# Bathtub Curve - Break free of the random trap

Drew Troyer, Noria Corporation
Tags: maintenance and reliability

We’ve all heard from reliability experts that the “bathtub curve” – the poor, misunderstood bathtub curve – fails to accurately reflect a machine’s failure rate as a function of time. While there is much truth in the premise, there is more to the story, and gaining a true understanding about the relationship between failure rate and time can set you on your way to breakthrough reliability improvements.

Before we proceed, set in your mind the notion that the familiar bathtub curve is a conceptual model that generally defines all of the probable failure rate regions that a machine, component or individual failure mode might exhibit as a function of time, cycles or miles (we’ll stick with time for this article). These regions include infant mortality, constant failure rate and wear-out. Notably absent from the conventional bathtub curve is the linearly increasing failure rate scenario, which is commonly observed in equipment, but this can replace the flat area of the conventional curve.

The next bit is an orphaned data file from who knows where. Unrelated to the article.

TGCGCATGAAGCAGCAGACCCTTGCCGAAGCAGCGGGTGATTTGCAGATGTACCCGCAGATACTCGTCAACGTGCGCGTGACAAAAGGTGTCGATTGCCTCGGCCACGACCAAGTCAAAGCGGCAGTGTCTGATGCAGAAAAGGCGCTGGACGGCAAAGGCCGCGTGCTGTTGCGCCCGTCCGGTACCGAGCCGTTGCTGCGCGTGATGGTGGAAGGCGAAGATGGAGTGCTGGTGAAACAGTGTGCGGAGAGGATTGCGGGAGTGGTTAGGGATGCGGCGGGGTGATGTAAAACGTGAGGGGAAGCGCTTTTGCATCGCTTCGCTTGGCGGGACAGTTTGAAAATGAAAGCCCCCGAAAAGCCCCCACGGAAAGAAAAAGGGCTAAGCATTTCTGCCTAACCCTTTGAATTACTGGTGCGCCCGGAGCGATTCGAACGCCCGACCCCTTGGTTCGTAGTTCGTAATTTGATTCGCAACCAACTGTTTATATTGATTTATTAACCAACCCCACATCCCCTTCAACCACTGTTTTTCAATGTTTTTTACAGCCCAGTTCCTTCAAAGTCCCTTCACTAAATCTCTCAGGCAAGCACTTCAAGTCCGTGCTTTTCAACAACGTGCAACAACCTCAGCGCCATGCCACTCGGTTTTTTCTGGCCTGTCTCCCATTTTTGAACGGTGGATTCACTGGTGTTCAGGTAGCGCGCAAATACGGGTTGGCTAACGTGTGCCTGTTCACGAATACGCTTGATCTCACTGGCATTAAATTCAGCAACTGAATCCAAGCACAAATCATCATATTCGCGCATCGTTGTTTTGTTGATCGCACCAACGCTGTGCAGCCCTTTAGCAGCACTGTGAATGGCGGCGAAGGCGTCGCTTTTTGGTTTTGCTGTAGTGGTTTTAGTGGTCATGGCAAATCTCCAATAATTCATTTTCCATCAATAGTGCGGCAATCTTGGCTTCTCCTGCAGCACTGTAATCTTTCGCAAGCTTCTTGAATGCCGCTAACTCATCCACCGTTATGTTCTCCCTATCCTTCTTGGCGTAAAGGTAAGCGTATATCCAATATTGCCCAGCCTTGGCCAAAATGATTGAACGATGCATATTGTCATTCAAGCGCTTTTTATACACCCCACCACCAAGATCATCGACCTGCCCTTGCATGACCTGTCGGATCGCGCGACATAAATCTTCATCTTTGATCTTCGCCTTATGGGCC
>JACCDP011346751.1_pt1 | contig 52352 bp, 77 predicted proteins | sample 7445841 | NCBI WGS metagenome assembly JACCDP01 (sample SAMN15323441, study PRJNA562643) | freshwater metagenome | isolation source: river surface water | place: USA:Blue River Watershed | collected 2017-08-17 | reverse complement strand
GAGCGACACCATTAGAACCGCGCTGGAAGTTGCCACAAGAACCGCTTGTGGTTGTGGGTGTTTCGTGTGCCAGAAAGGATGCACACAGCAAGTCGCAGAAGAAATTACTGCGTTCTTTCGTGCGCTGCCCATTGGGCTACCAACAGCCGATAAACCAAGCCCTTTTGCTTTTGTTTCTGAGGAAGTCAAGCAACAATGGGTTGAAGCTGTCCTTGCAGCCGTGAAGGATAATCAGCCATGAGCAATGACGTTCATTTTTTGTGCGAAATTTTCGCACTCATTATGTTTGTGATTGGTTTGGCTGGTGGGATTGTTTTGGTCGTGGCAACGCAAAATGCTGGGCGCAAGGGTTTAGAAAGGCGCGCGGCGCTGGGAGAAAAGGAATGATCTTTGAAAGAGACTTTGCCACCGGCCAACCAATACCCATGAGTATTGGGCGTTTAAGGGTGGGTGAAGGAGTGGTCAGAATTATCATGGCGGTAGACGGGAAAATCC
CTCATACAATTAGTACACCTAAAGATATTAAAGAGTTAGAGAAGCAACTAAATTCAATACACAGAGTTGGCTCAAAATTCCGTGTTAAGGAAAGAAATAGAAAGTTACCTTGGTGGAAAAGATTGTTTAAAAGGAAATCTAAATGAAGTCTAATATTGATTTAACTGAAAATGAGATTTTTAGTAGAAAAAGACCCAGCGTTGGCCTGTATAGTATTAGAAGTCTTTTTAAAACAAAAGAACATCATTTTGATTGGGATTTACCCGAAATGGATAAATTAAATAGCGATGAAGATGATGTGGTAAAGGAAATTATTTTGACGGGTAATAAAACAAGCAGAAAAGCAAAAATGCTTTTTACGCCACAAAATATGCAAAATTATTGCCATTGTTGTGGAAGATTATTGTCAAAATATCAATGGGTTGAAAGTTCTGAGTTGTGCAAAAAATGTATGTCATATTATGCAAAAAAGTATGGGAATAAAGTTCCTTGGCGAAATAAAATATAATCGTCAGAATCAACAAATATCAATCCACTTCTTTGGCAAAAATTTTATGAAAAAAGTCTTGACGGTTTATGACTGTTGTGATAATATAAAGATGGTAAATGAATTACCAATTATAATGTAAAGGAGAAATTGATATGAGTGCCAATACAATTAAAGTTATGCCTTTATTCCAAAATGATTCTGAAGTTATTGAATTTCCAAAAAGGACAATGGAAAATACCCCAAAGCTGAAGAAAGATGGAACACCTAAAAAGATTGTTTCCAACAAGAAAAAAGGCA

Before reading on, please dispense with the notion that the curve is expected to illustrate the reliability life of your specific machines or systems over time.

To avoid a barrage of ugly e-mails, the assertion made by reliability experts that most machines exhibit a constant rate of failure as a function of time for most of their lives is generally accurate. The constant failure rate period often follows an infant mortality period (machine’s early life) during which the failure rate is elevated. Reliability-Centered Maintenance experts rightly utilize this information to modify and optimize maintenance plans. Again, for mechanical equipment, the failure rate often increases linearly as a function of time.